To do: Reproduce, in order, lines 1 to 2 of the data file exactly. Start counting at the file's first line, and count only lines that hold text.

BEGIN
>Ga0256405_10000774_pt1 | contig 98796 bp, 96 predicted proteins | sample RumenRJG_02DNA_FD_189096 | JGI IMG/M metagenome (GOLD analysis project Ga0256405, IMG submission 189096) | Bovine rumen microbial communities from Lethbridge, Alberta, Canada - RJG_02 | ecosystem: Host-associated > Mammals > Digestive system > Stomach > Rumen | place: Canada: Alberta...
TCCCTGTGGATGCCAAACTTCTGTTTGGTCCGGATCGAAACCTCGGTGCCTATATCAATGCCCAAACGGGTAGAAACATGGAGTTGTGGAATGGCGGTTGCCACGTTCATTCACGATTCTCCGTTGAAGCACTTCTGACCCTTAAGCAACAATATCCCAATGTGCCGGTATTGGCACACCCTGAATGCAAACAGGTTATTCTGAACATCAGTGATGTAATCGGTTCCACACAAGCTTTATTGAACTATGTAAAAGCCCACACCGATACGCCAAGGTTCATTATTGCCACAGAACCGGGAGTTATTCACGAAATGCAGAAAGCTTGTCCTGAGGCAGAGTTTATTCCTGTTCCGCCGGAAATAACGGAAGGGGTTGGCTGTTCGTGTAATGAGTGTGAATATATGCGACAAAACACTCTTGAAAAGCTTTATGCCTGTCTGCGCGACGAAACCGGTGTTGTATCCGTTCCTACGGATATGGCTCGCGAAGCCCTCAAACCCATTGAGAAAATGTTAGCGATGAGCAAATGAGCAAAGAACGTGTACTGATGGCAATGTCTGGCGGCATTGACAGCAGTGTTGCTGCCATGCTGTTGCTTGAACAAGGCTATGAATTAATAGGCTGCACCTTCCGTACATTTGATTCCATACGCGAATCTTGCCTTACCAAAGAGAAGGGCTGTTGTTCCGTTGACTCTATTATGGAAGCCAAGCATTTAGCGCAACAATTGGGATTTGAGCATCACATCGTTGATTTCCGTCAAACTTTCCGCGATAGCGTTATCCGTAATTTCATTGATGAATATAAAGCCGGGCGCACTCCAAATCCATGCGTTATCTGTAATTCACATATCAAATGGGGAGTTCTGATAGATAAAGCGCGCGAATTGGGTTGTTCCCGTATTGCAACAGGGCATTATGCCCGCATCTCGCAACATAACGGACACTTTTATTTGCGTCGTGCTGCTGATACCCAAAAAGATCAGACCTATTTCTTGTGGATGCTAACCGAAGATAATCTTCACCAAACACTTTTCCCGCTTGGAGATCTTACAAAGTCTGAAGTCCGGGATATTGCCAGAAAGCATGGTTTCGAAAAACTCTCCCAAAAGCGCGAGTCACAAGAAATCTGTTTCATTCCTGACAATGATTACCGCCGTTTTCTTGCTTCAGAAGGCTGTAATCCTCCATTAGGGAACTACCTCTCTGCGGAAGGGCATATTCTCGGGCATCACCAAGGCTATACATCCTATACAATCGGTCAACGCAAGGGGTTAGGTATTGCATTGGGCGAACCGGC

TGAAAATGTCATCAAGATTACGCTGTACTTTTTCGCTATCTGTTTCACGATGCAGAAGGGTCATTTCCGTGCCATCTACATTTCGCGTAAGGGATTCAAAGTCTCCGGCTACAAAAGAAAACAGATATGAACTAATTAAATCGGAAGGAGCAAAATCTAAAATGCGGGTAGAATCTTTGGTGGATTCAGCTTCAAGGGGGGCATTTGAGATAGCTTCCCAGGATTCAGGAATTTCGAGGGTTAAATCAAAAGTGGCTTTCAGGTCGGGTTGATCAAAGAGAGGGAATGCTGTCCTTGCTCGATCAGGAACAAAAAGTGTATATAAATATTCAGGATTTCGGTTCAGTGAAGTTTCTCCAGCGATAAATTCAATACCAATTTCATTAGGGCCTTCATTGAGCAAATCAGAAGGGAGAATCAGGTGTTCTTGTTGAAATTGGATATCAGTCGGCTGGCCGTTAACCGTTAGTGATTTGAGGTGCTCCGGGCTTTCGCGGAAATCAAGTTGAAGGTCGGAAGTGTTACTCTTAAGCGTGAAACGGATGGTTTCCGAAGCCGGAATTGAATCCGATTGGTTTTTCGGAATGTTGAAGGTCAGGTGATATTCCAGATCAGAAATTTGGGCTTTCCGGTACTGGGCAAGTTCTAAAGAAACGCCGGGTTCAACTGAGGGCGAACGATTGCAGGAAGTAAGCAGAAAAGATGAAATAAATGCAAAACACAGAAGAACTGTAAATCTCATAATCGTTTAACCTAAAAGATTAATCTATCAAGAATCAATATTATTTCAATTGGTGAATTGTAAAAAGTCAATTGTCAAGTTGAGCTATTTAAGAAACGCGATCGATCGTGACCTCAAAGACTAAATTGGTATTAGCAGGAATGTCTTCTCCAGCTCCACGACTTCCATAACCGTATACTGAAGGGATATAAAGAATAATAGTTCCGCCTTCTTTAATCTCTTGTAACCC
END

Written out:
>Ga0256405_10000774_pt1 | contig 98796 bp, 96 predicted proteins | sample RumenRJG_02DNA_FD_189096 | JGI IMG/M metagenome (GOLD analysis project Ga0256405, IMG submission 189096) | Bovine rumen microbial communities from Lethbridge, Alberta, Canada - RJG_02 | ecosystem: Host-associated > Mammals > Digestive system > Stomach > Rumen | place: Canada: Alberta...
TCCCTGTGGATGCCAAACTTCTGTTTGGTCCGGATCGAAACCTCGGTGCCTATATCAATGCCCAAACGGGTAGAAACATGGAGTTGTGGAATGGCGGTTGCCACGTTCATTCACGATTCTCCGTTGAAGCACTTCTGACCCTTAAGCAACAATATCCCAATGTGCCGGTATTGGCACACCCTGAATGCAAACAGGTTATTCTGAACATCAGTGATGTAATCGGTTCCACACAAGCTTTATTGAACTATGTAAAAGCCCACACCGATACGCCAAGGTTCATTATTGCCACAGAACCGGGAGTTATTCACGAAATGCAGAAAGCTTGTCCTGAGGCAGAGTTTATTCCTGTTCCGCCGGAAATAACGGAAGGGGTTGGCTGTTCGTGTAATGAGTGTGAATATATGCGACAAAACACTCTTGAAAAGCTTTATGCCTGTCTGCGCGACGAAACCGGTGTTGTATCCGTTCCTACGGATATGGCTCGCGAAGCCCTCAAACCCATTGAGAAAATGTTAGCGATGAGCAAATGAGCAAAGAACGTGTACTGATGGCAATGTCTGGCGGCATTGACAGCAGTGTTGCTGCCATGCTGTTGCTTGAACAAGGCTATGAATTAATAGGCTGCACCTTCCGTACATTTGATTCCATACGCGAATCTTGCCTTACCAAAGAGAAGGGCTGTTGTTCCGTTGACTCTATTATGGAAGCCAAGCATTTAGCGCAACAATTGGGATTTGAGCATCACATCGTTGATTTCCGTCAAACTTTCCGCGATAGCGTTATCCGTAATTTCATTGATGAATATAAAGCCGGGCGCACTCCAAATCCATGCGTTATCTGTAATTCACATATCAAATGGGGAGTTCTGATAGATAAAGCGCGCGAATTGGGTTGTTCCCGTATTGCAACAGGGCATTATGCCCGCATCTCGCAACATAACGGACACTTTTATTTGCGTCGTGCTGCTGATACCCAAAAAGATCAGACCTATTTCTTGTGGATGCTAACCGAAGATAATCTTCACCAAACACTTTTCCCGCTTGGAGATCTTACAAAGTCTGAAGTCCGGGATATTGCCAGAAAGCATGGTTTCGAAAAACTCTCCCAAAAGCGCGAGTCACAAGAAATCTGTTTCATTCCTGACAATGATTACCGCCGTTTTCTTGCTTCAGAAGGCTGTAATCCTCCATTAGGGAACTACCTCTCTGCGGAAGGGCATATTCTCGGGCATCACCAAGGCTATACATCCTATACAATCGGTCAACGCAAGGGGTTAGGTATTGCATTGGGCGAACCGGC